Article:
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Letter from America, part twelve: Nostalgic fiction and fictional nostalgia

New York, 9/16/2019 (Note the proper way to write the date!)

Dear Friends Across The Pond,

Research shows that smell, touch and taste are strong evokers of nostalgia. Marcel Proust’s cookie broke into crumbs in 1913 and it caused him to write seven ridiculously long and unreadable volumes called Remembrance Of Things Past – a fictional work that vaguely and nostalgically resembled his own life growing up as a child in France.

For me, it’s a scented bar of soap. When I smell Irish Spring brand bath soap, the summer of 1984 comes shooting to my head like a Roman candle exploding in the inky night.

I was a 16-year-old counselor-in-training at Camp Minnetonka in southern Maine.  The young campers were off on some excursion and I was left behind to watch camp with a few other senior counselors. We played a game of pickup rugby in the mud and got really dirty. I had mud in my eyes and could barely see. One of the older counselors led me to my bunk to wash up. She undressed me and pushed me playfully into the shower. Then she undressed herself and climbed in with me. In those tight corners of that box-shower she scrubbed me clean. All the while, the smell of Irish Spring perfumed the hot air.

The definition of nostalgia is a sentimental longing or wistful affection for the past. Current use of the word typically associates it with happy personal associations. But the origin of the word nostalgia comes from a Greek compound consisting of νόστος (nóstos), meaning homecoming, and ἄλγος (álgos), meaning pain or ache. It has its genesis in the Odyssey, Homer’s epic poem detailing Odysseus’ painful remembrance of his home and his longing for his wife and child and ever-faithful dog.

Nostalgia, by its original definition, is a painful memory, associated with loss.

My memory of Irish Spring is not nostalgic by this understanding. When I think of that event, I smile. No pain. No ache. No loss.  

What passes today as nostalgia, however, is a new beast, bred in the virtual realities which are still evolving in this new millennium. I call it nostalgic fiction. And that has led to something even worse … fictional nostalgia.  

Nostalgic fiction is a fabricated loss from an event that never happened. Quentin Tarantino is the reining master of this art form. Take for example his nostalgically fictional retellings of the Manson murders or the defeat of Germany in the second world war. Do we feel loss that Sharon Tate is not killed at the end of Once Upon A Time … In Hollywood? We shouldn’t … life has been spared. And yet, there’s an unexplainable angst inside me that a piece of history has been stolen. Changed. Erased. 

Podcast: Modern Media Review #30: Once Upon A Time In Hollywood

And what is this feeling I get watching Inglourious Basterds? I am pleased (thrilled actually) that Hitler and his cronies die a flaming, horrible death at the hands of several independently-acting Jewish vigilantes. How redeeming vengeance feels, even as a spectator! And yet, when my suspension of disbelief comes to an end, there’s the reminder that Hitler was not killed by vengeful Jews. And then there’s the memory of all the horrid loss of life. And ultimately, the pain of being duped by Tarantino and his movie for two hours and 33 minutes.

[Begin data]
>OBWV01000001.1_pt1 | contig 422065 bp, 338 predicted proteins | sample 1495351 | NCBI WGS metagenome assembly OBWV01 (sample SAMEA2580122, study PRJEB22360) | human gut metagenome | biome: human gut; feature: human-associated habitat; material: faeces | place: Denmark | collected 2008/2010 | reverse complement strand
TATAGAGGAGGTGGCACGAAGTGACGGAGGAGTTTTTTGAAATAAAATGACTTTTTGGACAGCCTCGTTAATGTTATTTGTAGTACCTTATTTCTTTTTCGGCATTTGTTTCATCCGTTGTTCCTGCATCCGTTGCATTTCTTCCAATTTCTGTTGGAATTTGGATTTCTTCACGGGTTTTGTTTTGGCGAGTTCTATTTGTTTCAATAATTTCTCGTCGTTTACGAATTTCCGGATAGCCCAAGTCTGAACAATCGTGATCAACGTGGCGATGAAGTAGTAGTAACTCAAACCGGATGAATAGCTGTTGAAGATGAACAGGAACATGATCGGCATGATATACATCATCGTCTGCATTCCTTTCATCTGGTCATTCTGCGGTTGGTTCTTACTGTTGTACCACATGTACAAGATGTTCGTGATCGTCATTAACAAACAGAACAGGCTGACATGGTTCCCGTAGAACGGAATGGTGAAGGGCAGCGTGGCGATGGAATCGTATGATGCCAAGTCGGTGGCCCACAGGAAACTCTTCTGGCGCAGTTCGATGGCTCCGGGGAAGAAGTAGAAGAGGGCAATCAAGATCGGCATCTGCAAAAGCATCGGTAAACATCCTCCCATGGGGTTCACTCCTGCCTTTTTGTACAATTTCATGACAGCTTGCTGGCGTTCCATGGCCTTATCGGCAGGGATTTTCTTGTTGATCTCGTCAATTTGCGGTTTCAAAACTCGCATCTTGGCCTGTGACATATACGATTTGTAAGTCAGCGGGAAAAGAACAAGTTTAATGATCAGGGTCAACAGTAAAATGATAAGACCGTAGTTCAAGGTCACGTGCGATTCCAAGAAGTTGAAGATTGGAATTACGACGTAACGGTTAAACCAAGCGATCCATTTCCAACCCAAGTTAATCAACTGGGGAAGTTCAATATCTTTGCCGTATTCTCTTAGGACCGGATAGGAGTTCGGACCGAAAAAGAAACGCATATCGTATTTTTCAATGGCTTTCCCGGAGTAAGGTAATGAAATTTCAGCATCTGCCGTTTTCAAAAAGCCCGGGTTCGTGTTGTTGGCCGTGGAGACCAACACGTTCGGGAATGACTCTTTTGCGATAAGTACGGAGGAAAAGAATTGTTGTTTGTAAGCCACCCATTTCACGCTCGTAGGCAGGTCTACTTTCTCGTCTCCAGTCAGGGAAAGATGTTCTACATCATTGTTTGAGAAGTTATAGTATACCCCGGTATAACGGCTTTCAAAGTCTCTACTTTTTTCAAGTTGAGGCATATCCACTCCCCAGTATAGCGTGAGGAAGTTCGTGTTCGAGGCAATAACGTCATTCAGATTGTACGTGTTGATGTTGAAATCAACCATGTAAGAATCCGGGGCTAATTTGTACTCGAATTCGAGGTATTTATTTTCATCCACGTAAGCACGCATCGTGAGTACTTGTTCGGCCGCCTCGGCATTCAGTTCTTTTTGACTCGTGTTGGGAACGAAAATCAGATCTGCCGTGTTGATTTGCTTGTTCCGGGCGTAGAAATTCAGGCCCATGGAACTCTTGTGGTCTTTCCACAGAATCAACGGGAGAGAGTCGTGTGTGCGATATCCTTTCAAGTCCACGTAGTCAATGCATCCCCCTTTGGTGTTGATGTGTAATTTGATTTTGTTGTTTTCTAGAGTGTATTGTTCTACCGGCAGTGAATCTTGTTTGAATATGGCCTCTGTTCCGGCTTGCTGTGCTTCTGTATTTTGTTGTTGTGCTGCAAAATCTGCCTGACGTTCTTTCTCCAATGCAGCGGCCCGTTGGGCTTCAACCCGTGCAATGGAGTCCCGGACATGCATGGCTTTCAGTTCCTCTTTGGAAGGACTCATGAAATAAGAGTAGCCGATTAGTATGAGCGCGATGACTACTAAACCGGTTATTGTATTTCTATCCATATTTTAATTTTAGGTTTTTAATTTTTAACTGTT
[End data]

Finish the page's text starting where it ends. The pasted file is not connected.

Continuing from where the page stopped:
All of this pales in comparison to fictional nostalgia. Fictional nostalgia is when we create and convince ourselves of our own mis-memory of loss – a loss that never occurred and a memory of a place or event we were never at.  

I recently said to a friend: “Oh, life must have been so easy 300 years ago! They had none of the stresses we have today.” In the moment, I believed in my retelling of the past. And just as suddenly, I felt regret and the loss of a simpler life. A brief depression set in and a sadness that I had missed out … that I was born too late.

But I did not live 300 years ago! I have no memory of an easier life with less stress in the 1700s!  When I later stopped to process my ‘loss’, I saw the idiocy of my logic. I can’t even imagine living without cold and hot running water, air conditioning, electricity and all the wonderful conveniences it brings – and on which I am completely dependent. 

The stress must have been overwhelming in 1719 just to feed your family each day. And the state of medicine was so poor that giving birth to new a new life could be a death sentence for the new mother. A mere scratch from a needle could bring deadly infection. I am kidding myself that life was easier 300 years ago. And I’d depressed myself by believing in the false history I’d created. Fictional nostalgia.

“Memory is like a train”, sang Tom Waits. “You can see it getting smaller as it pulls away.”  

It’s hard to see the details of the train the further away it gets … or the further back in time it goes. It’s a lot easier, however, if we were never even at the station and we just imagine the train and imagine ourselves there. I think we do a lot more of this fictional nostalgia these days.

And I think back to Marcel Proust’s cookie. Remembrance Of Things Past parallels Proust’s life so much that I wonder if it was nostalgic fiction or fictional nostalgia. 

And now I’m second guessing even myself. Did that really happen? To me? When did I learn to play rugby? And was there ever really a place called Camp Minnetonka in southern Maine?

Picture by Rene Rauschenberger from Pixabay 

Letter from America, part eleven: I went to camp with Jeffrey Epstein

Letter from America, part ten: Yesterday, yesterday

Letter from America, part nine: Where are your balls, Theresa May?

Letter from America, part eight: Bohemian Rocketman

Letter from America, part seven: Come on UK, do something funny already

Letter from America, part six: So you’re getting divorced …

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